Painstaking genomic analyses of thousands of individual cells in frogs and fish have yielded the most detailed roadmaps yet charting an embryo’s journey from a single cell to a fully formed organism.
The results paint a picture of a developmental pattern more fluid than the one described in many textbooks, says systems biologist Sean Megason of Harvard Medical School in Boston, Massachusetts. “Things are happening at different times, sometimes faster than we appreciated,” he says. “There is often more of a continuum of cell states.”
The work, described by Megason and others in three papers published on 26 April in Science,,, will help researchers to track key developmental stages, and to uncover the processes that contribute to certain conditions, such as autism or cancer. A third of all neurological diseases first appear during development, says Sten Linnarsson, a neuroscientist at the Karolinska Institute in Stockholm. “And they probably happen quite early.”
Researchers have tried to create such gene expression maps, but for many years they could only focus on a single gene or a handful of cells. Technological advances in DNA sequencing and computer algorithms now allow scientists to analyse the expression of thousands of genes in a single cell. This has sparked a rush to apply the techniques in developmental biology. Last July, for example, the Paul G. Allen Frontiers Group, a research initiative based in Seattle, Washington, announced that it would provide US$10 million over four years to projects that harness such methods to create maps of cellular development.
Allon Klein, a systems biologist at Harvard Medical School, wanted to make those kinds of detailed maps when he first started working out methods for sequencing RNA from single cells in 2012. But they were considered impossible at the time, he says. “The landscape now is quite different from where it was when we started.”
For the latest studies, a group led by Klein and systems biologist Marc Kirschner, also at Harvard Medical School, analysed gene expression in each of nearly 140,000 cells taken from Western clawed frog embryos (Xenopus tropicalis) over the course of 17 hours of development. Klein also teamed up with Megason and others to map gene expression in 92,000 cells collected from zebrafish (Danio rerio) embryos over the course of a day – long enough for them to develop from a single cell to an embryo with a beating heart.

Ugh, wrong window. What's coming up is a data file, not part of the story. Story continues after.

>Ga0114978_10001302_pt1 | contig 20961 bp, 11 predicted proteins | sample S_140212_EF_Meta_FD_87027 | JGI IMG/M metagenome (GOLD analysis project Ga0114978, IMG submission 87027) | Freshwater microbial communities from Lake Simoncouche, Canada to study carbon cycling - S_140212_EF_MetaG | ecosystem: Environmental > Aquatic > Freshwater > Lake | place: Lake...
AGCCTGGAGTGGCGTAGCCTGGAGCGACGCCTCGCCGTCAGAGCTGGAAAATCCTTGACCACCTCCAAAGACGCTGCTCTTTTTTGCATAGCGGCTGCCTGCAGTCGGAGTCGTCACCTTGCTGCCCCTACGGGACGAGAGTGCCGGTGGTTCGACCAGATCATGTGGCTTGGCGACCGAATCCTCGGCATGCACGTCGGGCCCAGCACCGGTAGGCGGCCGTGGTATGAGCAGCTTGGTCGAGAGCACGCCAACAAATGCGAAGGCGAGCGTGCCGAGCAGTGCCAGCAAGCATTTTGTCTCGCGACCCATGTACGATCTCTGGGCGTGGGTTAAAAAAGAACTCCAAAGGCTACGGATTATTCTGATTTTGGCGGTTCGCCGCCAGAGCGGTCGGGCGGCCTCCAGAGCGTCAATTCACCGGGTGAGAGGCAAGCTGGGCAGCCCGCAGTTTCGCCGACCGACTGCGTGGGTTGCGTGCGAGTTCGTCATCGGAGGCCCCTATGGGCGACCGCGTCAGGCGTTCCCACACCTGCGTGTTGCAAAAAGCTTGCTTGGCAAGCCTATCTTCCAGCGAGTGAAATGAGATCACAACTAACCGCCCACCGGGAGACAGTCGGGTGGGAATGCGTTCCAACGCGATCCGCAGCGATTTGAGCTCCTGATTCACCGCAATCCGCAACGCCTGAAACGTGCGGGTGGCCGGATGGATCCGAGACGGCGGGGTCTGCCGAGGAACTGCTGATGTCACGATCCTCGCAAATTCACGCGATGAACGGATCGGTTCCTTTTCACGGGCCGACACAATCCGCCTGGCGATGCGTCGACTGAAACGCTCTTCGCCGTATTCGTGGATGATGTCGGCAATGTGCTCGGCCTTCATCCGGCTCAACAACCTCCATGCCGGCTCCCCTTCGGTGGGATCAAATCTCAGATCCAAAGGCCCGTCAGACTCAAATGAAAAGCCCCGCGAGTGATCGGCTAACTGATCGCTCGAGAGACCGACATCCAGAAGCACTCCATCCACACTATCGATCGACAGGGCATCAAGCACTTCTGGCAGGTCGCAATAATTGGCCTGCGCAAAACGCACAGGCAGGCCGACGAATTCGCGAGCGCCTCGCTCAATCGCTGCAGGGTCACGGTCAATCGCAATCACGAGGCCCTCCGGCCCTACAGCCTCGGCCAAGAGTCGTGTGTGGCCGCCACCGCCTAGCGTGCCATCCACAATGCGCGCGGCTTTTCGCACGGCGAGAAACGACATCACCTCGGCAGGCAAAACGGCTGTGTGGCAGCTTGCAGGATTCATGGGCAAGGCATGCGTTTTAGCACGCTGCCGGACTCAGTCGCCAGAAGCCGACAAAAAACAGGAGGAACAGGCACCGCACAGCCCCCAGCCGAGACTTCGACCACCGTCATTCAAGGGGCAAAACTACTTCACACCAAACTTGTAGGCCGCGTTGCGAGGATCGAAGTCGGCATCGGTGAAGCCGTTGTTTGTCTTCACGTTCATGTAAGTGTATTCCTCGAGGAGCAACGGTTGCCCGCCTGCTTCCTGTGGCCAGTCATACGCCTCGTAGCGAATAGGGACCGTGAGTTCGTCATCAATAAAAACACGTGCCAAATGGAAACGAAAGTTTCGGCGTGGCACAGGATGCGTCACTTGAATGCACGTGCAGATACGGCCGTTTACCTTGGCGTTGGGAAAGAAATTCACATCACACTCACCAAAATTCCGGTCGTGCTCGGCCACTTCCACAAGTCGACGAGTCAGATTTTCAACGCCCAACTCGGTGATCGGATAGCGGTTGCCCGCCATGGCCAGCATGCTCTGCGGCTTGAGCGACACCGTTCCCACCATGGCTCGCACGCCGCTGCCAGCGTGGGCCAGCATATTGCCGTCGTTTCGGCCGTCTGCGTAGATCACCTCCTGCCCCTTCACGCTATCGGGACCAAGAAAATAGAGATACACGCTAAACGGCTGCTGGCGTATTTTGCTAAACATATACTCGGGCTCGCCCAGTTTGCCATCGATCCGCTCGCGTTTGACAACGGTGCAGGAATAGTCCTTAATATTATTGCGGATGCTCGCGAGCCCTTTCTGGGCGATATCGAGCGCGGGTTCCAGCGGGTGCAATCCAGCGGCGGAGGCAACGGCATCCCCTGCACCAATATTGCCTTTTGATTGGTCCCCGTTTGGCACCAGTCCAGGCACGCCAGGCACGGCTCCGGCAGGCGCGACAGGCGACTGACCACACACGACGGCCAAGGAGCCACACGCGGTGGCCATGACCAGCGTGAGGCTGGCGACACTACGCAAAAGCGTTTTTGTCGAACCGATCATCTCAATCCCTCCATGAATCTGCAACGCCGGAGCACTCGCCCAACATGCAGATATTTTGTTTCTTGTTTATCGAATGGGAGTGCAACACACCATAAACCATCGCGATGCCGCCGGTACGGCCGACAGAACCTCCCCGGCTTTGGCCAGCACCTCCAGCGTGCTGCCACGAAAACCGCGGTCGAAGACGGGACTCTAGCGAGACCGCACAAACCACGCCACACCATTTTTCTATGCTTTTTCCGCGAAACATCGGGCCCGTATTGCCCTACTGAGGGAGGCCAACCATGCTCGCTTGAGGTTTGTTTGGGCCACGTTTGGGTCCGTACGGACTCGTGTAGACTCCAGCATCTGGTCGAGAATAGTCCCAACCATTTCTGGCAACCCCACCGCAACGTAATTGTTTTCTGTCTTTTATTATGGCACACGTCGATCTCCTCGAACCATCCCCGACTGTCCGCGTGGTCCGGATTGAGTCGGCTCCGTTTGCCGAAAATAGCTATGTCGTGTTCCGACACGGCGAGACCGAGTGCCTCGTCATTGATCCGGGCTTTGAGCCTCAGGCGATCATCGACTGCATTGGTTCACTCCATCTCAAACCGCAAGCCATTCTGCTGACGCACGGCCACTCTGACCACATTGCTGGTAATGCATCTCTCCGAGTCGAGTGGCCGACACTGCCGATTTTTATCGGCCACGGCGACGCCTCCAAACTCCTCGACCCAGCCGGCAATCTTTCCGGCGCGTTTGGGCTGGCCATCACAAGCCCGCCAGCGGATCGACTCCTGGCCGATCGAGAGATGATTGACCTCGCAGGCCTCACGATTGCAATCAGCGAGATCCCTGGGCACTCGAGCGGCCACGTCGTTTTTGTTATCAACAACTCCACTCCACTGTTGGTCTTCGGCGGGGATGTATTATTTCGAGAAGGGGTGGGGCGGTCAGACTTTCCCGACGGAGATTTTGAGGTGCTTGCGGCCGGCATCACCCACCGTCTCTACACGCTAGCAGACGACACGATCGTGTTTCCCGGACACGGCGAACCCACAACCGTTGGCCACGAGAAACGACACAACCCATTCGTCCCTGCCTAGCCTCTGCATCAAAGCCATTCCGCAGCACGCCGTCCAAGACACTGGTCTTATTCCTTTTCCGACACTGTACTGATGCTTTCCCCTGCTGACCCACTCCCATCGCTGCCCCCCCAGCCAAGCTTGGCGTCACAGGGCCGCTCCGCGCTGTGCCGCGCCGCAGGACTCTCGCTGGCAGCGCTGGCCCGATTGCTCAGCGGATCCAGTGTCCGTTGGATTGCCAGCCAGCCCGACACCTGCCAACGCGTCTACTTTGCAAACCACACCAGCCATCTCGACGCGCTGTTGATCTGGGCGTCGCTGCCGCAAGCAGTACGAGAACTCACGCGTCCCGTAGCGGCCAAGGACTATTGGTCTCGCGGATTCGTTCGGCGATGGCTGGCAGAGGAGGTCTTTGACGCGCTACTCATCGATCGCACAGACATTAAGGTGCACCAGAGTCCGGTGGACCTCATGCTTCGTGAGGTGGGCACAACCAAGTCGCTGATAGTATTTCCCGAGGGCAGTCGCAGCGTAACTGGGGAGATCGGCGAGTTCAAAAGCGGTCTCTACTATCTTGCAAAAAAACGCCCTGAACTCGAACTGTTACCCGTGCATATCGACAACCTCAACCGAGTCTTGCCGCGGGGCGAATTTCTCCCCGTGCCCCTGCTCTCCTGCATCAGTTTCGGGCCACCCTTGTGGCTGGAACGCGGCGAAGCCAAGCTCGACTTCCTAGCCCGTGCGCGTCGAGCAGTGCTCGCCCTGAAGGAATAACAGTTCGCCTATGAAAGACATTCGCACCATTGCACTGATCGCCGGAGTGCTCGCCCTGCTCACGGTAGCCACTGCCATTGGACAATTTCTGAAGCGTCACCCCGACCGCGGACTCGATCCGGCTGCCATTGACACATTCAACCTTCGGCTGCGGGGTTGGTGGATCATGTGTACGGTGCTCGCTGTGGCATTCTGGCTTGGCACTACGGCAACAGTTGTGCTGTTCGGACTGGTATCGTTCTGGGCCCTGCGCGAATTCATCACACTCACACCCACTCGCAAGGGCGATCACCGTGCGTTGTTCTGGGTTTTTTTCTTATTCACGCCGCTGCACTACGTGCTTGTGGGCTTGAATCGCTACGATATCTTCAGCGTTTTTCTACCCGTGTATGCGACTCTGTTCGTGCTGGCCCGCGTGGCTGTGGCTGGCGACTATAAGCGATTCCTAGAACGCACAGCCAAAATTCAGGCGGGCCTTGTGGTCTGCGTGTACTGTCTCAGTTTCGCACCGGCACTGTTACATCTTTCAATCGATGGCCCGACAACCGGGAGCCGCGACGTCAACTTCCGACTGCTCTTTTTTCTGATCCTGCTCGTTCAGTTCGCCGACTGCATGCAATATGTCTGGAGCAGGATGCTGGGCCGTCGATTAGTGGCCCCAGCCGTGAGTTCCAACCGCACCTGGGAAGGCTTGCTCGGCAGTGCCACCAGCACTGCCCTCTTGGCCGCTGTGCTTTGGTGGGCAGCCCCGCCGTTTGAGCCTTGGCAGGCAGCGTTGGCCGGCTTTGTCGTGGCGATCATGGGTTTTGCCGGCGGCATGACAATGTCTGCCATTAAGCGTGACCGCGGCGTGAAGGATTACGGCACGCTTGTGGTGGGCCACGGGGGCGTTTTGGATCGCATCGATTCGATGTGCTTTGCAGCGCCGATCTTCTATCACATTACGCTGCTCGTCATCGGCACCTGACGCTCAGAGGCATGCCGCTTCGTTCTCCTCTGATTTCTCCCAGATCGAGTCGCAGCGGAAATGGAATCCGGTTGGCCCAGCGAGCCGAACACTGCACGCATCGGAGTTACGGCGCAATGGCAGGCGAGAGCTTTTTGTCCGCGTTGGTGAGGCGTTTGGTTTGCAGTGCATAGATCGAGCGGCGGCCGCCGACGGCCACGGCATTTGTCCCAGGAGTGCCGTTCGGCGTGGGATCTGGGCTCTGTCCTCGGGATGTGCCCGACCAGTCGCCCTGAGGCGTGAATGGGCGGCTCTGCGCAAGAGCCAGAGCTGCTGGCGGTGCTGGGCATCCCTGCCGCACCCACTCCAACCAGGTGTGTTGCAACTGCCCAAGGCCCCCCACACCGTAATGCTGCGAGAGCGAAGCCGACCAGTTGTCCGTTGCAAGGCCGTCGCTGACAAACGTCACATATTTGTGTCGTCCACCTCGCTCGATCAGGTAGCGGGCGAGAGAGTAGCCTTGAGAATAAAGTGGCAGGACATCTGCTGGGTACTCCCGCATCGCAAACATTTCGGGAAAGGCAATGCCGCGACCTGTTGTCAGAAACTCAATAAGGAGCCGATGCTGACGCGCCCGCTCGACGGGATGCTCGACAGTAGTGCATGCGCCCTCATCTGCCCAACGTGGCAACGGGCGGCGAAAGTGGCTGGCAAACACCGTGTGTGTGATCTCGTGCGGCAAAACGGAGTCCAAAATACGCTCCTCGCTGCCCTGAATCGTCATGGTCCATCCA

A third team, led by computational biologist Aviv Regev of the Broad Institute of MIT and Harvard and developmental biologist Alexander Schier of Harvard University, both in Cambridge, Massachusetts, analysed almost 39,000 cells from zebrafish embryos during the first 12 hours of development.
Following the embryos over time allowed the researchers to watch as cells assumed specialized roles, becoming nervous tissue, for example, or skin. Sometimes cells that seemed to be destined for one fate were directed towards another, probably because of their position in the embryo, says Schier.
“The cells are more plastic than maybe we thought,” he says. “This might actually be quite common for cells to go down one path, and then switch and go down another path.”
The researchers deposited their maps into databases that others can search to find out where any gene is expressed, and during what stage of development. Developmental biologist Thomas Schilling of the University of California, Irvine, hopes to mine the data for information about the development of the neural crest, a structure found in vertebrates that gives rise to many cell types, including some brain cells. “We’re interested in when cells become specified for different fates, and looking for transitional states,” he says, adding that his lab might consider a similar experiment focused more specifically on neural-crest development.
Now that the techniques and algorithms have been developed, Klein hopes to apply the methods to a wide range of creatures, to learn more about how evolution shapes development. Initially, his team focused on vertebrates, he says, because of their evolutionary proximity to humans. Now, he hopes researchers can study more distant relatives, including invertebrates like lancelets and acorn worms, to learn about the evolution of the spinal chord. “Understanding how evolution has tweaked development gene expression dynamics to create each new cell type and organ is going to be fascinating,” he says.